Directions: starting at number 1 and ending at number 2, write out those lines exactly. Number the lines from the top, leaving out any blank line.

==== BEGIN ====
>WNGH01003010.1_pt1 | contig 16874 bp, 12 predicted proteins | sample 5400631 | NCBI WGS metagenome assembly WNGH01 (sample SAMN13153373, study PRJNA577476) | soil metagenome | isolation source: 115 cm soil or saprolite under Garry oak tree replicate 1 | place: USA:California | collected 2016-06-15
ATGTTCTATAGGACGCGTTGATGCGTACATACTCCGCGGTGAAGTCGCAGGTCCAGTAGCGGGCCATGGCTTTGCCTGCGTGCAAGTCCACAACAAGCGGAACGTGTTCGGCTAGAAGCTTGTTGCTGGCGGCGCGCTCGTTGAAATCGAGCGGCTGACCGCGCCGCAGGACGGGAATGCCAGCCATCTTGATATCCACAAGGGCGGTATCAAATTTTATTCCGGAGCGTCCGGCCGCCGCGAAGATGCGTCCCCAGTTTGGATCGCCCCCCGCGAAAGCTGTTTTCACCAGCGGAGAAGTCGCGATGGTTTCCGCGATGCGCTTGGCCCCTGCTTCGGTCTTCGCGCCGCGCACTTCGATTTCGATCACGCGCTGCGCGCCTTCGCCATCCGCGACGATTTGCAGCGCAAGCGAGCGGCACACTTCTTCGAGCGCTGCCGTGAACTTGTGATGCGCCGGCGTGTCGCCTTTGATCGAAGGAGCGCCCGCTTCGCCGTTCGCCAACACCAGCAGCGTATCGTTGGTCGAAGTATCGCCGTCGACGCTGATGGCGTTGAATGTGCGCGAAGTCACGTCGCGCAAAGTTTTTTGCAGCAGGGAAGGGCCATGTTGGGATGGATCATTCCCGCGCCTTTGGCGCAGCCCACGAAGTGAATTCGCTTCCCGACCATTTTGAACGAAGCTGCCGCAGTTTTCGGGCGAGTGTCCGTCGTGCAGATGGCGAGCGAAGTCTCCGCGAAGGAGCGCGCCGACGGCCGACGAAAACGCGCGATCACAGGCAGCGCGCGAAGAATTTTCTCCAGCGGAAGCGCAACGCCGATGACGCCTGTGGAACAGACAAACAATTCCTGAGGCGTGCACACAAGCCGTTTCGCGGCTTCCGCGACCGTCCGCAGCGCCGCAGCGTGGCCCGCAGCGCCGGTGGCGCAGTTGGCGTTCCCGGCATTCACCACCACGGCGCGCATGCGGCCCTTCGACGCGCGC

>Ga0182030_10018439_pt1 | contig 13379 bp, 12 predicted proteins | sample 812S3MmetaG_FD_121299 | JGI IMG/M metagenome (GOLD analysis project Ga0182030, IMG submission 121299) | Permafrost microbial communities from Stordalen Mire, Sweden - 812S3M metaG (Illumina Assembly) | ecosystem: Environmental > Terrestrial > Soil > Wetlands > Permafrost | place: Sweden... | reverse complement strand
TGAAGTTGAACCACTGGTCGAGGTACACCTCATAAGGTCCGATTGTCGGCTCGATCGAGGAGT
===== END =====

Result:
>WNGH01003010.1_pt1 | contig 16874 bp, 12 predicted proteins | sample 5400631 | NCBI WGS metagenome assembly WNGH01 (sample SAMN13153373, study PRJNA577476) | soil metagenome | isolation source: 115 cm soil or saprolite under Garry oak tree replicate 1 | place: USA:California | collected 2016-06-15
ATGTTCTATAGGACGCGTTGATGCGTACATACTCCGCGGTGAAGTCGCAGGTCCAGTAGCGGGCCATGGCTTTGCCTGCGTGCAAGTCCACAACAAGCGGAACGTGTTCGGCTAGAAGCTTGTTGCTGGCGGCGCGCTCGTTGAAATCGAGCGGCTGACCGCGCCGCAGGACGGGAATGCCAGCCATCTTGATATCCACAAGGGCGGTATCAAATTTTATTCCGGAGCGTCCGGCCGCCGCGAAGATGCGTCCCCAGTTTGGATCGCCCCCCGCGAAAGCTGTTTTCACCAGCGGAGAAGTCGCGATGGTTTCCGCGATGCGCTTGGCCCCTGCTTCGGTCTTCGCGCCGCGCACTTCGATTTCGATCACGCGCTGCGCGCCTTCGCCATCCGCGACGATTTGCAGCGCAAGCGAGCGGCACACTTCTTCGAGCGCTGCCGTGAACTTGTGATGCGCCGGCGTGTCGCCTTTGATCGAAGGAGCGCCCGCTTCGCCGTTCGCCAACACCAGCAGCGTATCGTTGGTCGAAGTATCGCCGTCGACGCTGATGGCGTTGAATGTGCGCGAAGTCACGTCGCGCAAAGTTTTTTGCAGCAGGGAAGGGCCATGTTGGGATGGATCATTCCCGCGCCTTTGGCGCAGCCCACGAAGTGAATTCGCTTCCCGACCATTTTGAACGAAGCTGCCGCAGTTTTCGGGCGAGTGTCCGTCGTGCAGATGGCGAGCGAAGTCTCCGCGAAGGAGCGCGCCGACGGCCGACGAAAACGCGCGATCACAGGCAGCGCGCGAAGAATTTTCTCCAGCGGAAGCGCAACGCCGATGACGCCTGTGGAACAGACAAACAATTCCTGAGGCGTGCACACAAGCCGTTTCGCGGCTTCCGCGACCGTCCGCAGCGCCGCAGCGTGGCCCGCAGCGCCGGTGGCGCAGTTGGCGTTCCCGGCATTCACCACCACGGCGCGCATGCGGCCCTTCGACGCGCGC